When Lake County Board Chairman Aaron Lawlor pulled his support for extending Route 53 north, one thing he proposed instead was a greenway that would include "a new trail corridor through the center of Lake County."
The idea really is the latest of several trail systems proposed or already in place to allow people to get around the suburbs more easily -- without cars.
But trails don't necessarily come about any more easily than highways.
Lake County already has a long trail extending 31 miles north to south, the Des Plaines River Trail. Yet its final 1,600-foot link wasn't completed until last fall, more than two years after the owner of the land needed for the connection finally sold it to the forest preserve district, which had been asking for 20 years.
That land cost more than $200,000, and then there was the work to actually build the trail.
"This trail building is not a cheap thing," said Randy Seebach, director of planning and land preservation for the forest preserve. He put the cost at $350,000 a mile, "and that's just straight trail building."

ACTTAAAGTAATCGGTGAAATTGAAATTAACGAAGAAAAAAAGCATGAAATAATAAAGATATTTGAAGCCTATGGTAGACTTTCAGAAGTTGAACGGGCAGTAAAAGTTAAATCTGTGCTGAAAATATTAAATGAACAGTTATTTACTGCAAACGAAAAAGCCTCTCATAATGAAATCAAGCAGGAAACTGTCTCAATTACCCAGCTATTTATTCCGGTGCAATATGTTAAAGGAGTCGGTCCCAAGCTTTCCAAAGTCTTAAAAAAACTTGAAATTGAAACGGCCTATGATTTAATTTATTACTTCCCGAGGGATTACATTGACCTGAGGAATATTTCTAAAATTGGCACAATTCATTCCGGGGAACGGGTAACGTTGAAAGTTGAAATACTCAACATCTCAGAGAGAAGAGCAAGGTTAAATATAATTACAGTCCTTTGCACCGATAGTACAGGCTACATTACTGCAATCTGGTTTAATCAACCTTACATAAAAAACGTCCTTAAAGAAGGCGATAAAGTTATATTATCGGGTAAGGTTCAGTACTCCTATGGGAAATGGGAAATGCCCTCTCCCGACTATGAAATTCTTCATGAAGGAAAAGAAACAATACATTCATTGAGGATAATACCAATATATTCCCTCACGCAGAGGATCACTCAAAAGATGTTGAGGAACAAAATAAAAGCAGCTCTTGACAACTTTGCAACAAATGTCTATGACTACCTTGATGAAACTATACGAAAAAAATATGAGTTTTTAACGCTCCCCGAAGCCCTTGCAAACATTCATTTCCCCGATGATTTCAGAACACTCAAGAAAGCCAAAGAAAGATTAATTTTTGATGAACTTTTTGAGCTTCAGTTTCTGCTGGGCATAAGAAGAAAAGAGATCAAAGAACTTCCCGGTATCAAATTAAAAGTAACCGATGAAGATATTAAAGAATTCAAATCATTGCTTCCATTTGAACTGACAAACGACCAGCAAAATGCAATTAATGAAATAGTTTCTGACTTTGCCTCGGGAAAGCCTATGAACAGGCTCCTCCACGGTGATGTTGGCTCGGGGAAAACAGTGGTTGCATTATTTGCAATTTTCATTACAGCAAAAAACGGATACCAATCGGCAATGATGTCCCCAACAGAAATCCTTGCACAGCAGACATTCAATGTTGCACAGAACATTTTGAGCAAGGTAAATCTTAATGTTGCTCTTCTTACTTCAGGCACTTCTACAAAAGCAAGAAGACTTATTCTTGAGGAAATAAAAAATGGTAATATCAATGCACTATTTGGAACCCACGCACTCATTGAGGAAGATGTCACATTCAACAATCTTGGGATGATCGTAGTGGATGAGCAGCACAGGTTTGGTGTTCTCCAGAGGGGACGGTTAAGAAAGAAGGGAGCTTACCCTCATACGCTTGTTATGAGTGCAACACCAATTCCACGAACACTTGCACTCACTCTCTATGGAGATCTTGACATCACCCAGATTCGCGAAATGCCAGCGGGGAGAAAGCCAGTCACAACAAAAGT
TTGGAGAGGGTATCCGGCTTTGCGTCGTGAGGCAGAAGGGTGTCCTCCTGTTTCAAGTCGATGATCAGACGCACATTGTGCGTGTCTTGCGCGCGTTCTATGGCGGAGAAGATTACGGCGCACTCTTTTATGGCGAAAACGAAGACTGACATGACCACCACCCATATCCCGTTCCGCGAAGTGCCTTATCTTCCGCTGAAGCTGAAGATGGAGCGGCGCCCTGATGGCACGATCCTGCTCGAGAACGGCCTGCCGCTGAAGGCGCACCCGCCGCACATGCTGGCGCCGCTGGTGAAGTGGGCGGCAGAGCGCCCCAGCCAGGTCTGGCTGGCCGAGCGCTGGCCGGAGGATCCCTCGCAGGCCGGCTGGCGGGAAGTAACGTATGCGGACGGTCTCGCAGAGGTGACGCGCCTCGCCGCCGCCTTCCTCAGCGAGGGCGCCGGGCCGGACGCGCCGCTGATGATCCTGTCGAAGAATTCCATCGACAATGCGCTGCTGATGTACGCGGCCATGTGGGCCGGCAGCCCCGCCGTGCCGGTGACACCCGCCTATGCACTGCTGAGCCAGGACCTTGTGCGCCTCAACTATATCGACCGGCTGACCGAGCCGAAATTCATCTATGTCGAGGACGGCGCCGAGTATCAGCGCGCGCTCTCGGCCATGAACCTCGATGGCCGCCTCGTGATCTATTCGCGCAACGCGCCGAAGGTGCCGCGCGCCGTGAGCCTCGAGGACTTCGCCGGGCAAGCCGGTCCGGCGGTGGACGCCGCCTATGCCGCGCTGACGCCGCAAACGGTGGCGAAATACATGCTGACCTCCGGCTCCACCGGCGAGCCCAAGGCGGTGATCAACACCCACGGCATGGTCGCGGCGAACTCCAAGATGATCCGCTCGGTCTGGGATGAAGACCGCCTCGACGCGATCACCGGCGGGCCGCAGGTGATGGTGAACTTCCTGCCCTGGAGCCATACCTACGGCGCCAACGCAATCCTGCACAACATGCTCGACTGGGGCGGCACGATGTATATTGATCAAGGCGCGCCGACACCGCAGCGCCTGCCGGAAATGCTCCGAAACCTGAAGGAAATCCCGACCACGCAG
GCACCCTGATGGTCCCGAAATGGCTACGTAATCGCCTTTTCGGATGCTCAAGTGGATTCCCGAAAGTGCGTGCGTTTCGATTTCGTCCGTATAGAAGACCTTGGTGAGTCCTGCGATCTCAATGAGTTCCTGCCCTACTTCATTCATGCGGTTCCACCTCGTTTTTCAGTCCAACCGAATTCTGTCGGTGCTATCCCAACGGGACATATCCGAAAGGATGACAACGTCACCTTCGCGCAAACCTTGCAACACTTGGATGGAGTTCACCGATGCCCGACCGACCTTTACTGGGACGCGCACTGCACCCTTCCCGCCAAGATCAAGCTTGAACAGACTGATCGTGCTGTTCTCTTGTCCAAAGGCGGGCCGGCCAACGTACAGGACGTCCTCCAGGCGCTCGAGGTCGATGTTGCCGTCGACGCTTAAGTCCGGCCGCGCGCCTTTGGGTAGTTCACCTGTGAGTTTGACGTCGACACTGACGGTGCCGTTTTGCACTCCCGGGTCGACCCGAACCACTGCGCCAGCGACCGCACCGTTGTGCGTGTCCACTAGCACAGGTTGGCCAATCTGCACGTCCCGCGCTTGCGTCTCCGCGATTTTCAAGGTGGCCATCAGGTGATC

The Des Plaines River Trail -- already considered "kind of the spine" connecting the county, Seebach said -- traverses only the eastern portion of the county, so the county has been working on more trails farther west to connect to it.
Its biggest project has been the Millennium Trail, in the works for nearly two decades. It starts in central Lake County in the Lakewood Forest Preserve, and plans call for it to ultimately loop around to both ends of the Des Plaines River Trail. Some 27 miles, now in three segments, out of 35 miles planned are complete.
The county continues to work on more missing links, slowly. Cost is part of the difficulty. A single half-mile link connecting the Mari Flat and Kestrel Ridge forest preserves near Round Lake opened last fall, with a tunnel under Wilson Road. It cost about $3 million.
Governmental jurisdiction is also a factor. The Lake County Division of Transportation considers trails in its roadway improvements, and village governments play a role, too.
"We always try to get partners so it's not all our responsibility," Seebach said, "because it really benefits the local community."
A future link along Route 173 west of Route 45 is the Illinois Department of Transportation's responsibility. The Chicago Metropolitan Agency for Planning provides some trail funding, and the Northwest Municipal Conference, which counts 45 suburban governments in its membership, also helps plan trails and bike routes.
The Active Transportation Alliance, based in Chicago, gets involved in suburban trails, too. Within its mission of creating transportation alternatives to cars is bringing different agencies together to create bicycle trails.